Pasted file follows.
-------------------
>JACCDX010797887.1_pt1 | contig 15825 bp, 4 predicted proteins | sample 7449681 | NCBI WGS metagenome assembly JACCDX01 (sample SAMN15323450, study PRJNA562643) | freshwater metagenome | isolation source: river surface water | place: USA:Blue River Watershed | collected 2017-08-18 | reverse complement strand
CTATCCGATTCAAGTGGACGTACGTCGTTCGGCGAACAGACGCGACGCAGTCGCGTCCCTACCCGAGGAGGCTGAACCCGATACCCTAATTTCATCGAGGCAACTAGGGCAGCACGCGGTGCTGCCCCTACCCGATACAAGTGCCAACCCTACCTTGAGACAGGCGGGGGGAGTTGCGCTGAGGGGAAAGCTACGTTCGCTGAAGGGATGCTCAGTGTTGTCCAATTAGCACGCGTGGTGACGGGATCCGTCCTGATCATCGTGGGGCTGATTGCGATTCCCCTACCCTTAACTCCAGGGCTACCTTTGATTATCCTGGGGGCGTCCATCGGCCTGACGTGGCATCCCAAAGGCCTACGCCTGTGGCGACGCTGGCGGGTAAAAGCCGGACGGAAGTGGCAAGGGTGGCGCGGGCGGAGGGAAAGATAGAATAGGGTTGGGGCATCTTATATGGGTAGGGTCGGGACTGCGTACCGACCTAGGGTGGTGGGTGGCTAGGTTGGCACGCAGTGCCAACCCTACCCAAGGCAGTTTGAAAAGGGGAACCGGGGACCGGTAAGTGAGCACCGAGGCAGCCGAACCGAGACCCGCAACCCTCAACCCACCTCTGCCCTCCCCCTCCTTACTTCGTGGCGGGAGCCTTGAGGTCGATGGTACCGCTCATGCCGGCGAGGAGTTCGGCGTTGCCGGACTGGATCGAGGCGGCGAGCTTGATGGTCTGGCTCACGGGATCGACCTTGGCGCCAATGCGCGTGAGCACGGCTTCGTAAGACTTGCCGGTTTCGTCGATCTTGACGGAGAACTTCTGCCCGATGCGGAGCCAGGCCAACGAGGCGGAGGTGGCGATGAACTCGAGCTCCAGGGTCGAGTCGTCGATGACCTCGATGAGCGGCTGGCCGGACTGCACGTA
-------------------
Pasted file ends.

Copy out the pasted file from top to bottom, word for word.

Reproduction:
>JACCDX010797887.1_pt1 | contig 15825 bp, 4 predicted proteins | sample 7449681 | NCBI WGS metagenome assembly JACCDX01 (sample SAMN15323450, study PRJNA562643) | freshwater metagenome | isolation source: river surface water | place: USA:Blue River Watershed | collected 2017-08-18 | reverse complement strand
CTATCCGATTCAAGTGGACGTACGTCGTTCGGCGAACAGACGCGACGCAGTCGCGTCCCTACCCGAGGAGGCTGAACCCGATACCCTAATTTCATCGAGGCAACTAGGGCAGCACGCGGTGCTGCCCCTACCCGATACAAGTGCCAACCCTACCTTGAGACAGGCGGGGGGAGTTGCGCTGAGGGGAAAGCTACGTTCGCTGAAGGGATGCTCAGTGTTGTCCAATTAGCACGCGTGGTGACGGGATCCGTCCTGATCATCGTGGGGCTGATTGCGATTCCCCTACCCTTAACTCCAGGGCTACCTTTGATTATCCTGGGGGCGTCCATCGGCCTGACGTGGCATCCCAAAGGCCTACGCCTGTGGCGACGCTGGCGGGTAAAAGCCGGACGGAAGTGGCAAGGGTGGCGCGGGCGGAGGGAAAGATAGAATAGGGTTGGGGCATCTTATATGGGTAGGGTCGGGACTGCGTACCGACCTAGGGTGGTGGGTGGCTAGGTTGGCACGCAGTGCCAACCCTACCCAAGGCAGTTTGAAAAGGGGAACCGGGGACCGGTAAGTGAGCACCGAGGCAGCCGAACCGAGACCCGCAACCCTCAACCCACCTCTGCCCTCCCCCTCCTTACTTCGTGGCGGGAGCCTTGAGGTCGATGGTACCGCTCATGCCGGCGAGGAGTTCGGCGTTGCCGGACTGGATCGAGGCGGCGAGCTTGATGGTCTGGCTCACGGGATCGACCTTGGCGCCAATGCGCGTGAGCACGGCTTCGTAAGACTTGCCGGTTTCGTCGATCTTGACGGAGAACTTCTGCCCGATGCGGAGCCAGGCCAACGAGGCGGAGGTGGCGATGAACTCGAGCTCCAGGGTCGAGTCGTCGATGACCTCGATGAGCGGCTGGCCGGACTGCACGTA